Help for battered restaurants could be on the way as House considers new bills
Almost from the day it was announced, restaurant owners have been complaining that the $670 billion Paycheck Protection Program doesn't work for their industry. Congress has clearly heard them.
Last week, Reps. Dean Phillips, D-Minn., and Chip Roy, R-Texas, introduced the Paycheck Protection Flexibility Act, which would extend the period in which small businesses can use the money and ease restrictions on the amount they can spend on non-payroll expenses such as rent. House Speaker Nancy Pelosi, D-Calif., signaled that she would be willing to hold a vote next week on the act, a shift from her recent strategy to focus only on major coronavirus relief bills, according to a Politico report. The effort appears to have bipartisan support in the House and Senate as a quick fix to the Small Business Association program that has drawn widespread criticism from restaurateurs whose PPP money would convert to a two-year loan if they don't follow the terms of the program.
What's more, Rep. Earl Blumenauer, D-Ore., a senior member of the House Ways and Means Committee, introduced a bill Wednesday that aims to help restaurants ride out the pandemic as they face a future of limited dining capacity, public fear and rising costs to cover masks, gloves and cleaning products. The Real Economic Support That Acknowledges Unique Restaurant Assistance Needed to Survive Act of 2020, or simply, the Restaurants Act, would create a $120 billion grant program to help an estimated 500,000 independent restaurants survive a potentially long period when they may earn only a fraction of their former revenue.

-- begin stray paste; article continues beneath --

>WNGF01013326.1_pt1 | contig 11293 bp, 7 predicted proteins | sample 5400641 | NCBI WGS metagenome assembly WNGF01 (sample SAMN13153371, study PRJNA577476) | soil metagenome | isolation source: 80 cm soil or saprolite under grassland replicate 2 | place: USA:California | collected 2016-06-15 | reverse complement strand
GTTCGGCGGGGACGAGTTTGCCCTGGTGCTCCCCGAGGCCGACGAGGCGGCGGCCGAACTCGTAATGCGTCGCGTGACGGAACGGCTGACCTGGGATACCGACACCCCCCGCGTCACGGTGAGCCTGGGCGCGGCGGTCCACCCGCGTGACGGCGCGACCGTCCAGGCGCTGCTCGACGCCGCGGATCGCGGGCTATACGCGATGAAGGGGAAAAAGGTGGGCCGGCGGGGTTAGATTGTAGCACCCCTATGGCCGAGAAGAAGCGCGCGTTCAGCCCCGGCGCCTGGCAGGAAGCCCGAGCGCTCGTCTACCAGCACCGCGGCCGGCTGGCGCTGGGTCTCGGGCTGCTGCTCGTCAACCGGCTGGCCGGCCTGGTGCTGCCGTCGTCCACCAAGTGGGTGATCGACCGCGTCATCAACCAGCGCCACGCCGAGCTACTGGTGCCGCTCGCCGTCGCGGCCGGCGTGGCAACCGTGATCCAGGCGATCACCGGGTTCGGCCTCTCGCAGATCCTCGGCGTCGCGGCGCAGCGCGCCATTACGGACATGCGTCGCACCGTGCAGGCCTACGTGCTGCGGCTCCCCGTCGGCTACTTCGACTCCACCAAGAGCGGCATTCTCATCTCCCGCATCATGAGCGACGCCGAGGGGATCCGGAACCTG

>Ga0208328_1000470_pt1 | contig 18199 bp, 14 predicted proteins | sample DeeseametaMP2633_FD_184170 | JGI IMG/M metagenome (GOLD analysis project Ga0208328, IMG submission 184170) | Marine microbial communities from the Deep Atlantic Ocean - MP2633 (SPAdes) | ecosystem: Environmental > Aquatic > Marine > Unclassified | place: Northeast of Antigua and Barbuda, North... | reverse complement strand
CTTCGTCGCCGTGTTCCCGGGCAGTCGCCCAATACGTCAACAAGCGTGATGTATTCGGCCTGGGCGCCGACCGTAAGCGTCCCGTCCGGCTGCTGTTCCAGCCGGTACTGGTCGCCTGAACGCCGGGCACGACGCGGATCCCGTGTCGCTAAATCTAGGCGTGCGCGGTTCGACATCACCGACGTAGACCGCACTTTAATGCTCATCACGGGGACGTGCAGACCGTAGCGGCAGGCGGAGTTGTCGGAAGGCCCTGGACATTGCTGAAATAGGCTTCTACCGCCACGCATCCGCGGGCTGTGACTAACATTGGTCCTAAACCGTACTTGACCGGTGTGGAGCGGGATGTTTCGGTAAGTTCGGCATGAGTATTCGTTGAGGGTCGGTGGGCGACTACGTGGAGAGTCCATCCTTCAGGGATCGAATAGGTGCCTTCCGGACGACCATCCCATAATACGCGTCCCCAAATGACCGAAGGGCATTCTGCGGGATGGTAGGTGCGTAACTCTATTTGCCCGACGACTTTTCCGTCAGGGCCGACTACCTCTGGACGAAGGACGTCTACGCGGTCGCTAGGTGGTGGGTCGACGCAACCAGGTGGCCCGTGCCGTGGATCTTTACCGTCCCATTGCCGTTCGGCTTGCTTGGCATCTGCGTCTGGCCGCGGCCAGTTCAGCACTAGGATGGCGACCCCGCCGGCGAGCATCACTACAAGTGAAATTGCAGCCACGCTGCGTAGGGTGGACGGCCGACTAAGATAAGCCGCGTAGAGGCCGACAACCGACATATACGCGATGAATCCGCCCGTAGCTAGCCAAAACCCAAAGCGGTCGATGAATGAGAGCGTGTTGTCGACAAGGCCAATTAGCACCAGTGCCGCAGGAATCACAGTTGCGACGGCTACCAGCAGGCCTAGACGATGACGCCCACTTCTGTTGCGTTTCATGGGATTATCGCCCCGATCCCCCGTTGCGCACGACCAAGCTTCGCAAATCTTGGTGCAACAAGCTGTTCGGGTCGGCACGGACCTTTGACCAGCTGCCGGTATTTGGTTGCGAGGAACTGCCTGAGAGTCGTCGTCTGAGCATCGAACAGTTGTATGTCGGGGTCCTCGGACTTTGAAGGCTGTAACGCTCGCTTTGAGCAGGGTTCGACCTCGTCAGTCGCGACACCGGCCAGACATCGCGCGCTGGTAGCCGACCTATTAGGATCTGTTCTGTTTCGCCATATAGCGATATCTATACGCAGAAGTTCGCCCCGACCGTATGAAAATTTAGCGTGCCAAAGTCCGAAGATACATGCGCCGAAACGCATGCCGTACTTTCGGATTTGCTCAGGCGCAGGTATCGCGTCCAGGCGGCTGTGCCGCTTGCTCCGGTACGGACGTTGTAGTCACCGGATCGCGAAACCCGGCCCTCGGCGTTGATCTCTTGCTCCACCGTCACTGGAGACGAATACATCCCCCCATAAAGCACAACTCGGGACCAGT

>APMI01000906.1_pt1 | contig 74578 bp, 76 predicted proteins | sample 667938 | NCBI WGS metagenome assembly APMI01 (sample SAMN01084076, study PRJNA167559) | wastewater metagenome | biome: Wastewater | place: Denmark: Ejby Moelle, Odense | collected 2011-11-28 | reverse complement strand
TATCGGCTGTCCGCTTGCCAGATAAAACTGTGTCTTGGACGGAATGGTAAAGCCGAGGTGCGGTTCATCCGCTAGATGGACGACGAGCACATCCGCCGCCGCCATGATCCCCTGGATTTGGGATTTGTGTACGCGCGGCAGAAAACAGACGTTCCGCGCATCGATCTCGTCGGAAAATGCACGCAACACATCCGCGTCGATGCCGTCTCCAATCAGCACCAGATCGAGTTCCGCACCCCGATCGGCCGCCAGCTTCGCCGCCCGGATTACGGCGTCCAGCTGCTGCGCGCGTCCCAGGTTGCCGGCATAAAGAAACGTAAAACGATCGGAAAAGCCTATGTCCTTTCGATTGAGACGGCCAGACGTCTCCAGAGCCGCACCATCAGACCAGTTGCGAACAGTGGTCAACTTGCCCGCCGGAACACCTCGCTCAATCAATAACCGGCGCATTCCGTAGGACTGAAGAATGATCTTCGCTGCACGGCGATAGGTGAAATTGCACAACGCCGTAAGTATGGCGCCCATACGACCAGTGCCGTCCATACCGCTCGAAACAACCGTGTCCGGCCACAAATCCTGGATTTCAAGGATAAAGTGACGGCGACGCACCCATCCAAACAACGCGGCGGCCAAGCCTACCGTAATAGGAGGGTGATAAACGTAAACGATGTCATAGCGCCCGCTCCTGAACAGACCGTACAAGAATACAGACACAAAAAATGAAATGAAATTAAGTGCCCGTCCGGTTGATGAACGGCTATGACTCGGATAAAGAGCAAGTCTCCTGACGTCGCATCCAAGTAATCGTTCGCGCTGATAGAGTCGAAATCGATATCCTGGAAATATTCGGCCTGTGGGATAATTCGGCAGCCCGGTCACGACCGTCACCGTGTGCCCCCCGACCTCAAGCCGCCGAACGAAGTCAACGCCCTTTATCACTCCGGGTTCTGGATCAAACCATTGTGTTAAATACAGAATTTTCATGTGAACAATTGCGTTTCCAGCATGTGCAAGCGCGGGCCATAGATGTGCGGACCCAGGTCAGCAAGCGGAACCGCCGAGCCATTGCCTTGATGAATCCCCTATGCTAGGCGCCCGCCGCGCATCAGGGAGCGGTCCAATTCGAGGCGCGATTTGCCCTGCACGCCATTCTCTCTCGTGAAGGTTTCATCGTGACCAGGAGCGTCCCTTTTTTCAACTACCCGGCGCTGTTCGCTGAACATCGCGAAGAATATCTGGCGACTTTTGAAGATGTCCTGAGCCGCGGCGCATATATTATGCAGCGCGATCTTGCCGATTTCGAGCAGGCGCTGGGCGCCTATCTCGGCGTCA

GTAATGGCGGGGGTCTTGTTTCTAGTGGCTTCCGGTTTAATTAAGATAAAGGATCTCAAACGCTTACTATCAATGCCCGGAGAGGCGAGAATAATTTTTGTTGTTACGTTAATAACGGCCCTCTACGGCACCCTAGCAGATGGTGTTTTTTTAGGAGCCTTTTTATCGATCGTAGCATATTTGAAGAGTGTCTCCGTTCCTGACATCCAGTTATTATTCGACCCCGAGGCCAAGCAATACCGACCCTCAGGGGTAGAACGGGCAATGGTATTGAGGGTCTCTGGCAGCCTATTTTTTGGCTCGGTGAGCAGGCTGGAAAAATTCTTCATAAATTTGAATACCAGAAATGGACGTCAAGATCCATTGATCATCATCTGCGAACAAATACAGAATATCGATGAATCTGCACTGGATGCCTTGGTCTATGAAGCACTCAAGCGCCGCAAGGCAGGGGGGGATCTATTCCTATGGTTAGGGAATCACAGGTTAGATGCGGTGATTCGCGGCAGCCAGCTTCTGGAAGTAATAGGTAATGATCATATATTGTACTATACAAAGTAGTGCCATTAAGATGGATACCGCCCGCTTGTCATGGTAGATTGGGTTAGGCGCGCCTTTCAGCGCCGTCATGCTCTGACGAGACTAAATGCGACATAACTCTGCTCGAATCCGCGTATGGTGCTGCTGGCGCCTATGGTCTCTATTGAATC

Under the act, money would be administered by the Treasury Department and available only to independent establishments with fewer than 20 locations under the same name, a caveat designed to avoid a repeat of PPP embarrassments in which chains such as Potbelly, Shake Shack and Ruth's Chris received funds meant for small business. (Some of the companies, such as Shake Shack, gave back the money.) The National Restaurant Association has made a similar plea to Congress, but the Restaurants Act would target only small independents, which represent 70 percent of all restaurants. The grants would cover the difference between revenue from 2019 and those projected for 2020, with a cap of $10 million per grant.
Restaurants are "uniquely vulnerable as we face the covid-19 pandemic," Blumenauer said in a statement. "Few industries have been as uniformly ravaged as the food service industry, which is why I am working with a coalition of culinary experts and advocates and pushing my colleagues in Congress to provide support. Local, independent restaurants are the beating heart of our communities. They need relief now."
The legislative efforts come after weeks of lobbying from the National Restaurant Association and the recently formed Independent Restaurant Coalition (IRC), as well as a Monday meeting at the White House, where 10 restaurant executives expressed their concerns to President Donald Trump. Last month, the IRC sent a letter to both chambers of Congress, asking for the restaurant stabilization fund.
Will Guidara, a founding member of the IRC and the former owner of the Michelin-starred Eleven Madison Park in New York City, alluded to the grant program in the meeting Monday with the president.
The program, Guidara said, "will put all of those people that are currently unemployed back to work, such that, by the third quarter of this year, we're going to be looking at unemployment reports that are astonishingly good, not to mention the supply chain that we represent. . . . Our plan helps bring unemployment back to where it needs to be, and it supports a lot of our other industries that rely on independent restaurants for their survival."